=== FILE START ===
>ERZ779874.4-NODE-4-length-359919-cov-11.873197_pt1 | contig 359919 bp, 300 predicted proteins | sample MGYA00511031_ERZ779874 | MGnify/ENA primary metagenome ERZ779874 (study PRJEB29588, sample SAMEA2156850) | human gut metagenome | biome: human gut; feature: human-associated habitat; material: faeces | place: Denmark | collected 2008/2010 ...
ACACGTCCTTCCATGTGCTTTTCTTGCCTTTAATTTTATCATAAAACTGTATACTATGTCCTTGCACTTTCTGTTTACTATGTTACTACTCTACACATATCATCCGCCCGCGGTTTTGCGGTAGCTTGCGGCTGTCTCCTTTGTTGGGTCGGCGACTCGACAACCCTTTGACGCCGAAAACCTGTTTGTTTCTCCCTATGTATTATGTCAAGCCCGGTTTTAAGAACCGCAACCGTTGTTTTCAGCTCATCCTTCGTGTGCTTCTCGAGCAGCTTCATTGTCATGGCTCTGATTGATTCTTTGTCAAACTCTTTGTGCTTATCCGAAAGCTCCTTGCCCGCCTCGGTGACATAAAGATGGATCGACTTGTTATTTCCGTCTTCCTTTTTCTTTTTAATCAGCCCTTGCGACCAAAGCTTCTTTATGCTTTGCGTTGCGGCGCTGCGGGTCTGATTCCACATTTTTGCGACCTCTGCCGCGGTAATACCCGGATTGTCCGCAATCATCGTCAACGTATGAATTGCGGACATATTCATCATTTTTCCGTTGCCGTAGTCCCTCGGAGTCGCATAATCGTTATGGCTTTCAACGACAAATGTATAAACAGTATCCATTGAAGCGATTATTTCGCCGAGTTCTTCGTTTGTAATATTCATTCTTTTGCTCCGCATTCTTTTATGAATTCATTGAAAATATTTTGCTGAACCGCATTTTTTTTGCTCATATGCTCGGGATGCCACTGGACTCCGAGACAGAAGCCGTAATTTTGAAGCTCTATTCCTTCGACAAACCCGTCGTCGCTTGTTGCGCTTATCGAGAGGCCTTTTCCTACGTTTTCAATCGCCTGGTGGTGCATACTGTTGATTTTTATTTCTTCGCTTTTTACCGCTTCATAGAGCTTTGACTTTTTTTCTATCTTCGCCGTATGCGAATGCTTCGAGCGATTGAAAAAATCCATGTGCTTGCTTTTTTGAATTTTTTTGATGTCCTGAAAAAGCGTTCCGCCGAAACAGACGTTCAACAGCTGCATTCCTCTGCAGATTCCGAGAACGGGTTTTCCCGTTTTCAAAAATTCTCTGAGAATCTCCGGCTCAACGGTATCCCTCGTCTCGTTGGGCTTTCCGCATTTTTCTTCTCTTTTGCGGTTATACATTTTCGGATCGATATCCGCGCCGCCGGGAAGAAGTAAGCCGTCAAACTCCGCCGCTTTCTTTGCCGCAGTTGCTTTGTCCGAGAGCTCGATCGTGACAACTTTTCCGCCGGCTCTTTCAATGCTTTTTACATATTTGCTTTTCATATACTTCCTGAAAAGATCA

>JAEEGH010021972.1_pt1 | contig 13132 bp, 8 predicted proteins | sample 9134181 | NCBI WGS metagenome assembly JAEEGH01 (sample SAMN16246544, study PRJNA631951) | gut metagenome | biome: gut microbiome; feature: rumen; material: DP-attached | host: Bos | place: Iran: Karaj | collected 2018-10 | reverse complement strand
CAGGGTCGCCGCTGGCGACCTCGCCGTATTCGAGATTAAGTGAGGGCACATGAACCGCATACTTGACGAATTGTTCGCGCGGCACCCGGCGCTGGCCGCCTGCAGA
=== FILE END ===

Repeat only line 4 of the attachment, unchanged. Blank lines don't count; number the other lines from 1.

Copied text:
CAGGGTCGCCGCTGGCGACCTCGCCGTATTCGAGATTAAGTGAGGGCACATGAACCGCATACTTGACGAATTGTTCGCGCGGCACCCGGCGCTGGCCGCCTGCAGA